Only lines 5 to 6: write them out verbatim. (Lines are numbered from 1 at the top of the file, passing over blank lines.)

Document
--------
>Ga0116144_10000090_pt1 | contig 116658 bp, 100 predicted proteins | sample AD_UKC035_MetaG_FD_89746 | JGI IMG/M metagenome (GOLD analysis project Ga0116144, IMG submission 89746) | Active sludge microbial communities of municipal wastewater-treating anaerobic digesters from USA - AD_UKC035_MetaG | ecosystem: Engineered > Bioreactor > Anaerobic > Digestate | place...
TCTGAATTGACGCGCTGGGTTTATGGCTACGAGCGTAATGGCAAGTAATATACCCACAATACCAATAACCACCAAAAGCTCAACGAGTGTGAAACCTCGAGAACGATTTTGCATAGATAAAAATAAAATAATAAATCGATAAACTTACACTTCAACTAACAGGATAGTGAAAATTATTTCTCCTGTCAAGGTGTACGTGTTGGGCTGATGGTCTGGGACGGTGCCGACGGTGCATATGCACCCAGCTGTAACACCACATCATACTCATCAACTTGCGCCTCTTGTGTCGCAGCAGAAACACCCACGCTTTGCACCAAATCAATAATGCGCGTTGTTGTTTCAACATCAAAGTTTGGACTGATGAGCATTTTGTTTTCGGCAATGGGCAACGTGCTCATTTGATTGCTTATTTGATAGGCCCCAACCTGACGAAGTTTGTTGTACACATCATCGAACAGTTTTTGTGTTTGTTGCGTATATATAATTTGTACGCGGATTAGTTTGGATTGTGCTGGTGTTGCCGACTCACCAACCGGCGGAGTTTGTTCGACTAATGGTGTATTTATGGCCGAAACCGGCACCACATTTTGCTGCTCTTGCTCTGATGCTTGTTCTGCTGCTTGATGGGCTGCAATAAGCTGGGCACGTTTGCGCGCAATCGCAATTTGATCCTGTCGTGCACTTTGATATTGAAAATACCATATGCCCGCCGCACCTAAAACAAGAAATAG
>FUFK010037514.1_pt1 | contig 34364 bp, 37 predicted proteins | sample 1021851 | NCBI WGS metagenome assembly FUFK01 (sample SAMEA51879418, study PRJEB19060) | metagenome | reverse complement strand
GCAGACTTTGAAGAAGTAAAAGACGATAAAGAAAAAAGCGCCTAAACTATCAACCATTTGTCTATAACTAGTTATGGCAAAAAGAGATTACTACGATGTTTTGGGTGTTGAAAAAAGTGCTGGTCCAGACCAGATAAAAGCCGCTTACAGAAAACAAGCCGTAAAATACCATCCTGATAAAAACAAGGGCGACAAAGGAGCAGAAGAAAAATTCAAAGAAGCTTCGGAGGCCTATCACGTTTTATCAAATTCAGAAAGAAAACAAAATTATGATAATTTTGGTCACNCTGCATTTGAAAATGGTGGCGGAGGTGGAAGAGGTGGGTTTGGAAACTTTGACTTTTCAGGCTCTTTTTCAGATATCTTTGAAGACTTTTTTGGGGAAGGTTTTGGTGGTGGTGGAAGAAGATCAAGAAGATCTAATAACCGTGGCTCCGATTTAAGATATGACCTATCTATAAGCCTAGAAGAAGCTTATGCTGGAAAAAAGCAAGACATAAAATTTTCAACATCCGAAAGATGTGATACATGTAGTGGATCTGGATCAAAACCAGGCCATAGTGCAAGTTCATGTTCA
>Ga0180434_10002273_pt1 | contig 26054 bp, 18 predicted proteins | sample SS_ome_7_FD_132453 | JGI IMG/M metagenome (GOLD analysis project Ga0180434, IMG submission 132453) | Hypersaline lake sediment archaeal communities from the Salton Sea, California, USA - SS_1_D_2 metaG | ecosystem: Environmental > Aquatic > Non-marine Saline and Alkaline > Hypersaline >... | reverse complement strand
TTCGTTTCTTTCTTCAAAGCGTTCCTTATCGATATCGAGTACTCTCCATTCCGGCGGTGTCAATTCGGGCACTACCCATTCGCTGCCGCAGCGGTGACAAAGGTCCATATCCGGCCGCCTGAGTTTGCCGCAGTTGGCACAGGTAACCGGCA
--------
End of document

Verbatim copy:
>Ga0180434_10002273_pt1 | contig 26054 bp, 18 predicted proteins | sample SS_ome_7_FD_132453 | JGI IMG/M metagenome (GOLD analysis project Ga0180434, IMG submission 132453) | Hypersaline lake sediment archaeal communities from the Salton Sea, California, USA - SS_1_D_2 metaG | ecosystem: Environmental > Aquatic > Non-marine Saline and Alkaline > Hypersaline >... | reverse complement strand
TTCGTTTCTTTCTTCAAAGCGTTCCTTATCGATATCGAGTACTCTCCATTCCGGCGGTGTCAATTCGGGCACTACCCATTCGCTGCCGCAGCGGTGACAAAGGTCCATATCCGGCCGCCTGAGTTTGCCGCAGTTGGCACAGGTAACCGGCA